Look to the skies

There is something rather wonderful about a billboard. The first billboards were invented in the 1830s, growing to fame as the popular form of advertising in the 1860s. As the 19th century came to a close, the regular format of a billboard was defined and their popularity further skyrocketed.

Billboards have a romanticism about them, iconic in history as defining major brands over the years, everything from airlines to contraceptives to soft drinks have found their place on these monoliths which often dominate the skyline of major cities across the globe.

An estimated €39 billion is spent annually on out-of-home (OOH) advertising, the media sector that billboards sit firmly within. It accounts for roughly 6.5% of the global advertising market but it hasn’t change hugely in the last decade. The internet holds the lion’s share at around 47% of spend but both TV and print have seen huge declines sitting at 29% and 11% respectively.

Why does it endure? Well, because there is something remarkably straight forward about a billboard. From an advertiser’s point of view you know where you’ll always see it, you’ll know exactly what’s going to be next to it and you’ve a pretty good idea who is going to see it. In a digital age where you are advertised to on a screen that fits in your hand, we crave the shared experience. OOH advertising allows you to share that particular experience with others. The first time you might see a brilliant campaign is with 40 other people, whether that be on the Tube or sat in your car in a queue.

As we all sit in our homes, somewhat isolated from the world, we are targeted on TV, our tablets, mobiles and laptops with a myriad of digital advertising, tracking our every digital move through AI. When we do eventually get back to normal, we may well start to take notice of the world around us and actually look up rather than in our own little world towards the pavement. And when we do, we’ll notice again these hoardings, bus shelters, billboards and building ends that hold these simple but well-placed adverts, and perhaps revel in their creative genius again.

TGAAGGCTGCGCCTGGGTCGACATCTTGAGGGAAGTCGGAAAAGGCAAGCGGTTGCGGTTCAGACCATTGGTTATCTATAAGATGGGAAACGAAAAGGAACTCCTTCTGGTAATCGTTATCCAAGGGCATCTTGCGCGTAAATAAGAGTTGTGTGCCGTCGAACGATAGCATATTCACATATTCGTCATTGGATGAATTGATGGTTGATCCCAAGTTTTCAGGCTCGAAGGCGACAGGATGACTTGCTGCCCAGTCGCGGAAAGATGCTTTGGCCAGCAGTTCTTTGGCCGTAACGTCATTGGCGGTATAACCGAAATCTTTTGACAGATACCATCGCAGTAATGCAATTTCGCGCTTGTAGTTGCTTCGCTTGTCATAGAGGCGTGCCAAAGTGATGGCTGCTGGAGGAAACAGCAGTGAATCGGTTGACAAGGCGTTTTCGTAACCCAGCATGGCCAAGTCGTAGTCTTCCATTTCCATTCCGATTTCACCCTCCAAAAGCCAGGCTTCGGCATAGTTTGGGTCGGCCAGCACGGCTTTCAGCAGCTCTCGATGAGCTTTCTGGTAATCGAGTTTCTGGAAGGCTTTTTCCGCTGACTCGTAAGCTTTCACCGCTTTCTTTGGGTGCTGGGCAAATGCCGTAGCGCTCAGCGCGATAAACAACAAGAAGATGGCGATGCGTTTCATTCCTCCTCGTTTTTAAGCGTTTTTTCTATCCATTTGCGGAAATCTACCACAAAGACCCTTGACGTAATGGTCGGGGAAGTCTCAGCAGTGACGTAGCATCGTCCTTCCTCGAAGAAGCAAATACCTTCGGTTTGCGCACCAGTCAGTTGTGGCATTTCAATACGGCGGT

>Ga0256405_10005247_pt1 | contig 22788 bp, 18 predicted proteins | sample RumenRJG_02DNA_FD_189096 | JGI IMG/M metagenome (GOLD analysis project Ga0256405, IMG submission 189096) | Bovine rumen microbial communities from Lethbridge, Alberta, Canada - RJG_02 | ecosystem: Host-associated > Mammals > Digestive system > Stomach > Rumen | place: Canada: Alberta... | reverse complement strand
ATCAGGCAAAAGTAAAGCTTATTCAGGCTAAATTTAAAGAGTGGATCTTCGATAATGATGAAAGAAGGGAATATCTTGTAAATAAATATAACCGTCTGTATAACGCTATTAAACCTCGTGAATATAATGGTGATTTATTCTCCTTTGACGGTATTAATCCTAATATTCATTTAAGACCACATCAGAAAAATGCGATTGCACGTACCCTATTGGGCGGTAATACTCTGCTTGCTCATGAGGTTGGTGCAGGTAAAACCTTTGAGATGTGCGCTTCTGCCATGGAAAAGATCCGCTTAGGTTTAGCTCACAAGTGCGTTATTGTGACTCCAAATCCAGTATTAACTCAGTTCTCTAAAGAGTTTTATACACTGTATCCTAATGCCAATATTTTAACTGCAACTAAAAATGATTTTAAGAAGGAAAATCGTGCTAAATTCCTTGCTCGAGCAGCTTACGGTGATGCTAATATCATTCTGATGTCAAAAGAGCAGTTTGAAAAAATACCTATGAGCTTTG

Yes there are those that will rattle on, ‘What about the data? You can’t capture any data from a billboard!’ If I’m honest you need to be thinking to yourself ‘WHAT ABOUT THE BRAND?’ You can’t focus wholly on targeting with your brand. You need personality as well and you can’t always get that across digitally.

OOH is one of the very last mass media opportunities and as a rule it’s cheaper than both digital and TV. It is however best reserved for the ‘peacocks’ amongst us. If you are a business and you want to quite literally ‘go big’ and really show off, a billboard is for you, but the bar has been set pretty high. Some of the best campaigns over the years have literally stopped people in their tracks, and caused a few fender benders.

So we say, give it some thought, take your brand out-of-home and look to the skies for your next advertising opportunity. That’s where we’ll all be looking in the months to come.